A Blanket of Snow is Just the Tip of the Iceberg

You’re ready right?  That white stuff is on its way. Let’s review how not to visit the emergency room this winter.

Shoveling – There are over 11,500 injuries and medical emergencies each year from shoveling.

  • Remember your back:
    • Curved handles help you keep your back straighter
    • Metal shovels are heavier than the newer composites
    • Smaller shovels help limit the loads you lift
    • Consider the handle length – longer or shorter – what’s more comfortable
    • Push the snow, rather than lift – there are shovels made just for pushing snow
    • Don’t throw the snow over your shoulder, twisting is a sure path to injury
    • Beware slippery concrete after shoveling – slipping on ice is common and can be prevented
    • General tips and info
      • People over age 55 are four times more likely to be hurt or suffer a heart attack
      • Take frequent breaks and dress in layers
      • If the snow is heavy or there’s lots of it – start early and shovel light loads often
      • Don’t overdo it! Snow shoveling is hard work – stop at the first sign of any pain

Snow Blowing – Each year snow blower operators suffer more than 500 amputations and over 5,000 emergency room visits.

  • Safety First
    • Finger amputations are common
      • Keep hands and fingers away from moving parts – simple, but easy to forget
      • Motor recoil – the motor and blades can spring back after being turned off – removing a hand or finger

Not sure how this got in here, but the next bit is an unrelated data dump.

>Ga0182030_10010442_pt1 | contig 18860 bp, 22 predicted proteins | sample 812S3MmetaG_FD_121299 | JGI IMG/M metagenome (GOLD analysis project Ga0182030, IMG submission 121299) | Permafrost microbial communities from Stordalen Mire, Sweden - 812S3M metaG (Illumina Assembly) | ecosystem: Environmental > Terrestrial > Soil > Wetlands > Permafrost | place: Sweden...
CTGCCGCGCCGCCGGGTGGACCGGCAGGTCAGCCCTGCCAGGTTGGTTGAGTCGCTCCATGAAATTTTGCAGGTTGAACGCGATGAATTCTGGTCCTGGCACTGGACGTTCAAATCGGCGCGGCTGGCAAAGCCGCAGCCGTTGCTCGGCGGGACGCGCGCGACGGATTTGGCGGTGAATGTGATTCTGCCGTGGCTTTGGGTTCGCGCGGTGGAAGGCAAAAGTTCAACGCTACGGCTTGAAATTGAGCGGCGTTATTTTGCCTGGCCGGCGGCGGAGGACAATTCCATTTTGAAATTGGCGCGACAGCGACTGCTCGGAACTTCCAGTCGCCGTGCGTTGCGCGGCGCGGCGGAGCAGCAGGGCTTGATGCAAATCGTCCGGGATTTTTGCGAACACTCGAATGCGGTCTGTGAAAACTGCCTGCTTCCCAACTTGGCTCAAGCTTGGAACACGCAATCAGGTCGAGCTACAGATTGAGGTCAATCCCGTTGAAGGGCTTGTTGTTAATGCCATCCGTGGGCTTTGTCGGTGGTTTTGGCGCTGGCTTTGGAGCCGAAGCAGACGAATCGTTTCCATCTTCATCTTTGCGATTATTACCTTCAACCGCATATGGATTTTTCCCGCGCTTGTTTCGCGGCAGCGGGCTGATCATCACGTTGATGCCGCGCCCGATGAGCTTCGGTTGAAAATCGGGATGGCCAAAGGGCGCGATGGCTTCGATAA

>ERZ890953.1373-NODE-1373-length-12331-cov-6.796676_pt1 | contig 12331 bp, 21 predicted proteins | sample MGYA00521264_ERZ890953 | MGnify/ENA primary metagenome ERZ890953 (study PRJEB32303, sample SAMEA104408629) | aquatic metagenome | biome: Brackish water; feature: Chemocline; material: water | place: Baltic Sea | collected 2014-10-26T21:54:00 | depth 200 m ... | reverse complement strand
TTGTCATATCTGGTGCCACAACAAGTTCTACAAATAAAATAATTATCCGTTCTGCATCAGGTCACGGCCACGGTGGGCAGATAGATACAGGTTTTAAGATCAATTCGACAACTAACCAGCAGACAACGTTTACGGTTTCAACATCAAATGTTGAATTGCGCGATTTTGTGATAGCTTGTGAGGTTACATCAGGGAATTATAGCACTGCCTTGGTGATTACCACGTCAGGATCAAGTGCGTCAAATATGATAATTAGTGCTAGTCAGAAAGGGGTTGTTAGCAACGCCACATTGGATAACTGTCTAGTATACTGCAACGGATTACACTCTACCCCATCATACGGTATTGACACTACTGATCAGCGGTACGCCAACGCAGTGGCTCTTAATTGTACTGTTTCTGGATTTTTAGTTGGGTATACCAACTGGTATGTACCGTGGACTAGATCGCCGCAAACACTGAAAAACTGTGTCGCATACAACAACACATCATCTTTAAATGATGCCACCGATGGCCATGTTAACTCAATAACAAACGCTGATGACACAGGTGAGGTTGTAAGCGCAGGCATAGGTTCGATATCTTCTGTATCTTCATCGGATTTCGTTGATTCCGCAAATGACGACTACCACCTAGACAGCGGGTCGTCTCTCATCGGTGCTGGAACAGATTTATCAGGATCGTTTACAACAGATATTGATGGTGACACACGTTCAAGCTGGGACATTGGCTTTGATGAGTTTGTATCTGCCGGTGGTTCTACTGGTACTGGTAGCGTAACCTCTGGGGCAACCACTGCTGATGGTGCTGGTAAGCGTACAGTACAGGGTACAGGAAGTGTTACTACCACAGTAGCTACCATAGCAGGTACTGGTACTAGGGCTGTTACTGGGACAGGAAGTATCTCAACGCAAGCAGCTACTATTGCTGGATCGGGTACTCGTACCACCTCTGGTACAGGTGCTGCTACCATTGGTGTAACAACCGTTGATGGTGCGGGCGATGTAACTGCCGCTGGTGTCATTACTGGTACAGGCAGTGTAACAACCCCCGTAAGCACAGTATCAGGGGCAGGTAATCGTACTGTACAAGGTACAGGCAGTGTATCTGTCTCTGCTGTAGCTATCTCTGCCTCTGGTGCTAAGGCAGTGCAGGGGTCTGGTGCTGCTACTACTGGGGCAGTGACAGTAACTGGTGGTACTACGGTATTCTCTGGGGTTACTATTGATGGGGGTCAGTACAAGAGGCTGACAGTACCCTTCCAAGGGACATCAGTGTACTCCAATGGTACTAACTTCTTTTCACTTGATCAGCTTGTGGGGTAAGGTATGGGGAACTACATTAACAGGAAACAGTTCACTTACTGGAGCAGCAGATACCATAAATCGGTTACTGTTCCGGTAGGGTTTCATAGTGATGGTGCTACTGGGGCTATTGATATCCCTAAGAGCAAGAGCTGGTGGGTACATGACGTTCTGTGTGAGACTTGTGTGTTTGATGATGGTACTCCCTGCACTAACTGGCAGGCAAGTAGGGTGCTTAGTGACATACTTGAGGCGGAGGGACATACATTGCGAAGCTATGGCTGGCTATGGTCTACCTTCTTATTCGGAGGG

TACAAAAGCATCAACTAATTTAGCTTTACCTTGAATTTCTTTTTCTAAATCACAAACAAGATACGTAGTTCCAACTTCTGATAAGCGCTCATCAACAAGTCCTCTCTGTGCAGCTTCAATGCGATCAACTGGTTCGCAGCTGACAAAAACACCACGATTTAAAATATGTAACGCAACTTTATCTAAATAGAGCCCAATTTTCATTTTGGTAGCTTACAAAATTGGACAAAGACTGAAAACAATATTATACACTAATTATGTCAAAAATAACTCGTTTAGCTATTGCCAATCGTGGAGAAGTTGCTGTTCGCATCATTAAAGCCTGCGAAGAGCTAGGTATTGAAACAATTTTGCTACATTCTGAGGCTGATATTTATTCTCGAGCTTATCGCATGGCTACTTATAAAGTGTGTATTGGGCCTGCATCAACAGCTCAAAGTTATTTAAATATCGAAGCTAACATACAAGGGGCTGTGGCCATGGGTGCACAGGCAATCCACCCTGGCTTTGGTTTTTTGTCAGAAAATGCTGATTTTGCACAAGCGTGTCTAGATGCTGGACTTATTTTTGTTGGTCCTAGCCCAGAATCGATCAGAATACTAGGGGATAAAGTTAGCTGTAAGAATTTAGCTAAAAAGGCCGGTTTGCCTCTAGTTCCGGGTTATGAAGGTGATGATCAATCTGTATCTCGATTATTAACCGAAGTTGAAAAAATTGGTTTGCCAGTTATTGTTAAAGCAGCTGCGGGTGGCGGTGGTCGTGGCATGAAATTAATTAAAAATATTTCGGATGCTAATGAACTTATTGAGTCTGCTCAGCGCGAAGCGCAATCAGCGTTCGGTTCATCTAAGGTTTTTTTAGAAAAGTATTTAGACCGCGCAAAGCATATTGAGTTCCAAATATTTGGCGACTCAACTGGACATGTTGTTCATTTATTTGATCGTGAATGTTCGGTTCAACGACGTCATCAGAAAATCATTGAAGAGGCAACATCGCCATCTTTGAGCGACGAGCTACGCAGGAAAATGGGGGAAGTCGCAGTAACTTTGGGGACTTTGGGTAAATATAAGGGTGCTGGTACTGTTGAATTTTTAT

• Keep the safety shields and guards on switches in place
      • Use clearing tool for jams – snow or newspaper
  • Remember the engine is hot and will burn unprotected skin
  • Fifteen is the considered the minimum age to safely operate a snow blower
  • Watch the cord on electric snow blowers – if it gets caught you could receive a shock or be electrocuted
  • Refuel outside in open air and never when the engine is running or hot
  • Never leave the snow blower running when you pop into the house for a moment
  • Consider using your leaf blower as an alternative – it can be useful for light snow, steps, walkways or cars
  • In addition to de-icing salts, kitty litter can provide traction and heated sidewalk mats can melt the snow/ice
  • Consider your limits – it may be time to hire help

Stay on top of the winter weather - don’t get snowed under when shoveling or snow blowing.

Kathi Hegranes is the injury prevention and outreach coordinator at the Trauma Center at ThedaCare Regional Medical Center-Neenah.